Ranch Words In Urban Life

The other day I was trying to pull out on U.S. Route 281, and the traffic was so steady that I had to wait about three minutes for an opening. As I was waiting, my father’s voice came into my head and said, “Somebody left the gate open down there.”

Dad’s been gone 30 years now, but those sorts of metaphors still live in my head, as they do for a lot of us Texans. We may have mostly moved from farms and ranches to cities, but our language is still peppered with these expressions of pastoral life. As T. K. Whipple, the literary historian pointed out, we live in a world our forefathers created, “but within us the wilderness still lingers. What they dreamed, we live, what they lived, we dream.” You cannot have the influences of the frontier or country life disappear in just a generation or two. It hangs on in interesting ways, in our myths and in our language.

One place that we can witness it with some vibrancy is in the farm and ranch expressions or metaphors that survive in our digital age. Here are twelve I’ve rounded up for you.

“I wouldn’t bet the ranch on it.” It’s used to infer the poor likelihood that a given investment or prediction will come true. “Well, yes, Congress might decide to work together for the greater good, but I wouldn’t bet the ranch on it.”

“To mend fences.” It means to make peace. “You might want to mend fences with Jayden. You’re likely to need his friendship one day.”

“Dig in your heels.” When cowboys were branding calves and roped one, they had to pull hard against them and were told to dig in their heels. Now, the phrase is used for any act of taking a tough stance. “We’re diggin’ in our heels on this contract.” Similar to “sticking to our guns.”

“Take the bull by the horns” is a good one. Face your troubles head on. Yet a similar saying warns against careless assertiveness: “Mess with the bull and you get the horns.” That expression was made particularly popular in classic films like The Breakfast Club and Some Kind of Wonderful.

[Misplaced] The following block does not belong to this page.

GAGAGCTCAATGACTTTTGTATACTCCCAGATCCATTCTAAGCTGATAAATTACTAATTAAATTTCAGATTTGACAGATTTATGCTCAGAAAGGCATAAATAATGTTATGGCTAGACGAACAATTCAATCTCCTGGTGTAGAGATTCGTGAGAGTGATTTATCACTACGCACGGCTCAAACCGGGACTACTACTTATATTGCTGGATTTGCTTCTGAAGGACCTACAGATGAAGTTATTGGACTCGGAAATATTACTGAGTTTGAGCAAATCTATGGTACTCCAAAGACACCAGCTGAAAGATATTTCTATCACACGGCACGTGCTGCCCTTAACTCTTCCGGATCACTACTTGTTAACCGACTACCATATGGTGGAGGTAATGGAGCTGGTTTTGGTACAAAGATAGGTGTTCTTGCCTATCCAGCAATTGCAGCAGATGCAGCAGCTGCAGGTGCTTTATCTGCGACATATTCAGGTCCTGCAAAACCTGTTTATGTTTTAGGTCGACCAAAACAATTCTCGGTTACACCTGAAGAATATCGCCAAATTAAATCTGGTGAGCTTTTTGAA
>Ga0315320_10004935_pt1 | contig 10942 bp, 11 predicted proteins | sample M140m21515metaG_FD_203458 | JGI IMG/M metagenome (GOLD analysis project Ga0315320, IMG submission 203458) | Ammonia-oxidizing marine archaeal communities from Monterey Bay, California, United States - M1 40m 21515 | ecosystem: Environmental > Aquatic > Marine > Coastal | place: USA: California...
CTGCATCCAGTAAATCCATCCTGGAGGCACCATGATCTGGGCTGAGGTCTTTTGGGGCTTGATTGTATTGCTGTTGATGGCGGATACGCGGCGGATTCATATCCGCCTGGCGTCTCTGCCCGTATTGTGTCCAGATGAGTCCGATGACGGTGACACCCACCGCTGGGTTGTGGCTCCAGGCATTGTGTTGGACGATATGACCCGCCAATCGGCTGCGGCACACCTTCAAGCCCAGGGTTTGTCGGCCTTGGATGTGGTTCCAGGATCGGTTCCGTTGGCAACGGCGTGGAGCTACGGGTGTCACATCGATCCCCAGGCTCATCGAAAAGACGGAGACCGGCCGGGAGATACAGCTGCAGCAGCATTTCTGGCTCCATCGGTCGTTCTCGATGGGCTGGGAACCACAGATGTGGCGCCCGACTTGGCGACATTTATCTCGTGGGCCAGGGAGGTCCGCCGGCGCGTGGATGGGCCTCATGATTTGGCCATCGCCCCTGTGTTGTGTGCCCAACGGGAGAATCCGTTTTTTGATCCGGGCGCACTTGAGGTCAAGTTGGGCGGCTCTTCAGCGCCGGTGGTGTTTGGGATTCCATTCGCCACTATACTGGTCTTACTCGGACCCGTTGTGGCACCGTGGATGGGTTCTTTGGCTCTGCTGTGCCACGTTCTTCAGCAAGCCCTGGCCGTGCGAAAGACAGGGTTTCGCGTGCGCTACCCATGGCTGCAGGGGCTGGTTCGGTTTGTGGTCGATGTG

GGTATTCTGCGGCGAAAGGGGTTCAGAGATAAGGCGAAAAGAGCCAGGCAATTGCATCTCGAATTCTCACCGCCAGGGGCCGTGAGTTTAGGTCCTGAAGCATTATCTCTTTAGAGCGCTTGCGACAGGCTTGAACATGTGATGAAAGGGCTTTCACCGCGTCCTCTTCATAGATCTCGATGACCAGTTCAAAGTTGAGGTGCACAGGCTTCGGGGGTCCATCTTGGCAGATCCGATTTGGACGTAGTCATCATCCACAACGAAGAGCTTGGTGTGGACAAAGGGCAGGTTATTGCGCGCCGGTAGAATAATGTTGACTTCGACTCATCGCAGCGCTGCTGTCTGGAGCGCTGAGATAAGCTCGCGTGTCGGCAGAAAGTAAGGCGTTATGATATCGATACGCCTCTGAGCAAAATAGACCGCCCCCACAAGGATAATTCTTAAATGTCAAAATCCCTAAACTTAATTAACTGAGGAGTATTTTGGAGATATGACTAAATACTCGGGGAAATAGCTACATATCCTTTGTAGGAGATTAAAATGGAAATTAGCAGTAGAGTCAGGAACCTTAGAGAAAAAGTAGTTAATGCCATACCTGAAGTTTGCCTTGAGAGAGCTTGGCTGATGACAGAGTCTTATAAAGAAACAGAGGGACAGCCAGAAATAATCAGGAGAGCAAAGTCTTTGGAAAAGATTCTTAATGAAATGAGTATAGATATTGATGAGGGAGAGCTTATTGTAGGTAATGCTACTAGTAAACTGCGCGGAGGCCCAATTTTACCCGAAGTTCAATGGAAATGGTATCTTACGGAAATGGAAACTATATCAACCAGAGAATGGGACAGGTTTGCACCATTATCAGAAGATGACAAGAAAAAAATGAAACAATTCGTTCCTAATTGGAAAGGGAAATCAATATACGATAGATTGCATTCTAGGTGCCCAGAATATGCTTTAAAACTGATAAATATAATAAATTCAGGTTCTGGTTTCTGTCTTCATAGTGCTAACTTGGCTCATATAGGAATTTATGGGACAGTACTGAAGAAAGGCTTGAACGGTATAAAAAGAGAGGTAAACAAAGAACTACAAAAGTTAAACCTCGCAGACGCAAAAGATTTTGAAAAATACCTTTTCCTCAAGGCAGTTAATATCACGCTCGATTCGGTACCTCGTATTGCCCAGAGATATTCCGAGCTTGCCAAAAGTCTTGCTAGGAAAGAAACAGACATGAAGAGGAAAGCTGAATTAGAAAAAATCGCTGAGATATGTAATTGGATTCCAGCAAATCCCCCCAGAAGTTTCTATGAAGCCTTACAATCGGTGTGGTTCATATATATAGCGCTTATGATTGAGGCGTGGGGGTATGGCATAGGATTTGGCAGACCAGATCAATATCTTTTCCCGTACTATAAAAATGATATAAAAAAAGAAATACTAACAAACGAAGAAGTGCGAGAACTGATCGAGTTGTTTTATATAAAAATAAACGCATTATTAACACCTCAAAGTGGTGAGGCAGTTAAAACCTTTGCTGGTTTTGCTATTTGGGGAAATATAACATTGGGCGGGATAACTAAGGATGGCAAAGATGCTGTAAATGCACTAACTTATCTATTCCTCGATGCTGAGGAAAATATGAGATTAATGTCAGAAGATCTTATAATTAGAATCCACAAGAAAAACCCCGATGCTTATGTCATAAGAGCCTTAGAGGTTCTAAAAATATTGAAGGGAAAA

“Don’t have a cow!” Bart Simpson made it world-famous. Of course, he added “man” at the end. It is about anti-empathy. I can’t validate your over-reaction. The earliest known printed use of “don’t have a cow,” according to the Oxford English Dictionary, was found in the Denton Record-Chronicle in 1959. The phrase appeared in quoting someone who said, “He’d ‘have a cow’ if he knew I watched 77 Sunset Strip.” Proud it showed up first in Texas.

“Till the cows come home.” That means a long time, long time. It’s almost as bad as waiting for “pigs to fly.” “Until the cows come home,” perhaps originated in the Scottish highlands. They let cows out to wander lush pastures in the spring and it would be a long time before they would make their way home. It also refers to cows coming home to be milked in the early morning hours.

“Maverick” is well-known. It is used to brand someone as a non-conformist. It is named after Samuel Maverick, a Texan who allegedly didn’t brand his cattle. That isn’t the entire truth, but that is what many have come to believe, and so that version of the story has stuck.

“All hat and no cattle” is one of my all-time favorites. I used it recently in a conversation with a teenager and he said he had never heard it before and didn’t know what it meant. I explained that it was similar to “all bark and no bite.” He didn’t get that one either. I guess trying to teach ranch metaphors to a teenager is like “herding cats.” In fairness, I didn’t understand his saying that I seemed “salty” either.

“Riding shotgun.” This started as means of naming the guy who rode on the stagecoach next to the driver, generally holding the shotgun to ward off bandits. It’s still being used 150 years later. Even modern teenagers still yell “I got shotgun!” as they run to the truck.

“Hold your horses.” Just wait a minute. Let’s think about this calmly before we jump right in and regret it. “Hold your horses, Jim. I can’t buy your truck until I talk to my wife, first.” I also like that we still measure engine power in “horses” – 400 horsepower.

“I’m on the fence about it.” Taking that new job in the oil patch in Odessa? Not sure. Still on the fence about that.

I guess the most popular metaphor of all from ranch culture is “BS,” meaning “nonsense.” It’s difficult to accurately trace its origins and attempting to do so leads us into a thicket of art form itself.

I used the word recently while giving a talk in the state Capitol building. I was asked afterward if I thought that was an appropriate term to use in such august surroundings. I said, “I imagine the expression has been used more than a few times here in the legislature, and probably, even more often, impressively illustrated.”

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Laura Rice